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Basketball Mon May 27 2013

Chicago Still Loves Phil Jackson

phpm5QeTHPM.jpgI wasn't sure what to expect from Phil Jackson's Tribune Nation event last Thursday evening at Palmer House Hilton. I knew that the "Zen Master" would display his usual charisma, tell a few close-to-off-color stories, and undercut his humble nature with the occasional overestimation of his coaching ability. What the crowd would bring to the event, in both size and enthusiasm, I was less sure of. Upon my early arrival, though, I was greeted by a lot of people -- people in Bulls gear, people with Bulls tattoos, people who looked like they came straight from the 1998 championship parade.

Though Jackson had the crowd in the palm of his hand before he sat down with Tribune Bulls Beat Writer K.C. Johnson to discuss his new book Eleven Rings, he deserves credit for delighting his fans with candid stories about his championship runs as head coach of the Bulls and the Los Angeles Lakers. Jackson and Johnson covered a range of issues over the course of the too-brisk interview, including Jackson's future plans (he has no "intention" of coaching), his near-deal to coach the 2012-2013 Lakers (he was rejected, though we knew that), and his opinion on Tom Thibodeau and Derrick Rose (admires them both).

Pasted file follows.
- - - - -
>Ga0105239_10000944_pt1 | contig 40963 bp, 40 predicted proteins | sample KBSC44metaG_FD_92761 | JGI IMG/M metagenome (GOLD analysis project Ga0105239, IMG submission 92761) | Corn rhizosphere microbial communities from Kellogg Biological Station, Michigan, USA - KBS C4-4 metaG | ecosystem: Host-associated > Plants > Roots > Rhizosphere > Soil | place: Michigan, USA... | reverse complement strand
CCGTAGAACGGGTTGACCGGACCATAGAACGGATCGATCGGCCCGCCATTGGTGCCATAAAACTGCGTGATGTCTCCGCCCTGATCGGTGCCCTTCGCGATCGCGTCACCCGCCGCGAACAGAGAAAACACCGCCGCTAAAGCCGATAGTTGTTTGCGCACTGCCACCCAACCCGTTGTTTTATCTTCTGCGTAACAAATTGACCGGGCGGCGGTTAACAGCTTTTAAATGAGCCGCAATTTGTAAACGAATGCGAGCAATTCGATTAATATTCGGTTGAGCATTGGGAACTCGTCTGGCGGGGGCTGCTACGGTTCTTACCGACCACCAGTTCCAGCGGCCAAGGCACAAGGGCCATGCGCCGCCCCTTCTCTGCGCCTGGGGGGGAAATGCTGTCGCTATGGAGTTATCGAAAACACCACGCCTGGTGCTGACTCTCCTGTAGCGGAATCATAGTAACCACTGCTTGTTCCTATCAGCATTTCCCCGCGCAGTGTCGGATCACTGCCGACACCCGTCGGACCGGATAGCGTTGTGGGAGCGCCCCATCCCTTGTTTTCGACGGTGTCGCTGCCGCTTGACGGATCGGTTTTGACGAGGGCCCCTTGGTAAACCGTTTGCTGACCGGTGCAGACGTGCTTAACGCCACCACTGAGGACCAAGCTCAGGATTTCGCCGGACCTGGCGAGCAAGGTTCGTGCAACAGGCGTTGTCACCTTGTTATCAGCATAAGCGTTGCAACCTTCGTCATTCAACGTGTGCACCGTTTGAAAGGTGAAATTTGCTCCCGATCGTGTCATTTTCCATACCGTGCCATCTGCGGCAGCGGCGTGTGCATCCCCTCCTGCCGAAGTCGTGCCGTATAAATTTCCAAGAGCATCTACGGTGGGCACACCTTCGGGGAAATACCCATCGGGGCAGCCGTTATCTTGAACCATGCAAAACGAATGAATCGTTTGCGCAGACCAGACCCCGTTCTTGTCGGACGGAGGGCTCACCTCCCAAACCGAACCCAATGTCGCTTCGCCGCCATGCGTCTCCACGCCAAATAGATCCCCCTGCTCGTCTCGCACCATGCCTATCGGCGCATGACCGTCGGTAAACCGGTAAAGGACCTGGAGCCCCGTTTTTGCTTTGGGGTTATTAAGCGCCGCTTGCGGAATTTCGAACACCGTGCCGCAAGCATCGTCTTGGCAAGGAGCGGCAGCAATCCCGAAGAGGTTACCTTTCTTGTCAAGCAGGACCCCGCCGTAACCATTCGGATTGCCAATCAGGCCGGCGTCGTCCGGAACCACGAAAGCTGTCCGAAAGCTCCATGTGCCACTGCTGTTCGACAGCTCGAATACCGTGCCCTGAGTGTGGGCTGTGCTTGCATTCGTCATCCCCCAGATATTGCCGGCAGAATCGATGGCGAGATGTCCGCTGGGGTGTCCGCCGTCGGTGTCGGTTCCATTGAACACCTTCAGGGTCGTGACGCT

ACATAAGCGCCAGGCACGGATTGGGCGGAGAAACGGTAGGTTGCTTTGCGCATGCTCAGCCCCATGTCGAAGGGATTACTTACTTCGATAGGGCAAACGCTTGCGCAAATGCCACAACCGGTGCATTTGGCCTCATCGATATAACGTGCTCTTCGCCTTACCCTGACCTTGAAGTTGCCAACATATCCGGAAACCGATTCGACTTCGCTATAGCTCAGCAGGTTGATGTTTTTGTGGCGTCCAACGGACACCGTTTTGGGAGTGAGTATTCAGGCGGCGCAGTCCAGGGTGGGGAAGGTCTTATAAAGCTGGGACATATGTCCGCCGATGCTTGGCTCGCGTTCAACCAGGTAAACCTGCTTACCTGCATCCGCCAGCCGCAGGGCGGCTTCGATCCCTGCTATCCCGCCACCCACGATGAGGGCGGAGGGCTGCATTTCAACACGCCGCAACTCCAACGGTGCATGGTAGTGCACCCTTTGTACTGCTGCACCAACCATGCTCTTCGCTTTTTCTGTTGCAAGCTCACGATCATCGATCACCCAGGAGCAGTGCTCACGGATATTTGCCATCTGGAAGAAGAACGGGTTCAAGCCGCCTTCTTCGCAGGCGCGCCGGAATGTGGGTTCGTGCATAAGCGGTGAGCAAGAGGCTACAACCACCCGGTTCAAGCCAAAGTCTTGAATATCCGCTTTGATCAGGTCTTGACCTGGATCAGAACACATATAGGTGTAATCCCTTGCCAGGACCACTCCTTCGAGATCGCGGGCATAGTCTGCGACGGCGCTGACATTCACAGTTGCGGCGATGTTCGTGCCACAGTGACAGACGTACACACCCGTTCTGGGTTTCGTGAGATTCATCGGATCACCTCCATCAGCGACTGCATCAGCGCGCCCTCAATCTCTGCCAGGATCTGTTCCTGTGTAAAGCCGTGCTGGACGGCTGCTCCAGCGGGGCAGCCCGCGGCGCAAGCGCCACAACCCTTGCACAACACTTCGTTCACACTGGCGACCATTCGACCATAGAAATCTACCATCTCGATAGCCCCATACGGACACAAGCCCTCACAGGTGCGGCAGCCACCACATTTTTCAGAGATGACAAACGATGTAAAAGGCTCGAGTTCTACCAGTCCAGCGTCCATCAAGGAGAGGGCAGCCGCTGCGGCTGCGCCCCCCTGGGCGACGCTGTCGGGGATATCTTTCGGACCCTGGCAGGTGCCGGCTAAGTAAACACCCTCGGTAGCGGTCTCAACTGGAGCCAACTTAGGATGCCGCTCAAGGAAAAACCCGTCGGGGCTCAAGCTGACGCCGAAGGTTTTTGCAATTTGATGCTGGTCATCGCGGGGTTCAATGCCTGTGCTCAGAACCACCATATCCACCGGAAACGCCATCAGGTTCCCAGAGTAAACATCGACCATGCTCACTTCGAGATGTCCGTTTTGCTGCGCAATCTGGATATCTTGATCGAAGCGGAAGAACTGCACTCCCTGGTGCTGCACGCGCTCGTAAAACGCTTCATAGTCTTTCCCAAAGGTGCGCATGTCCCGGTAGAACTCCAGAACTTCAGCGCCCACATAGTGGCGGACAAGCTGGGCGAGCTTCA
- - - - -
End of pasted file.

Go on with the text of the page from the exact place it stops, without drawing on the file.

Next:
Toward the end of the interview, Johnson asked Jackson about the appeal of working in a front office. Jackson immediately brought up the triangle offense -- the style played by the championship teams in Chicago and Los Angeles -- and his feeling that it's been "denigrated" in recent years. It was the only time all night that Jackson got feisty, stating that "basketball's still basketball." While Jackson's 11 titles serve as evidence that the triangle offense can work, NBA offenses have never been so sophisticated, and teams are employing cutting-edge technology to refine their approach to putting ball in basket. The game's moving forward and the triangle offense might be in the rearview mirror.

But the crowd didn't seem put off by that or anything else Jackson said. They were there to see one of the men who made the 1990s a special decade in Chicago sports history.

Photo courtesy of Jo Chicago

 
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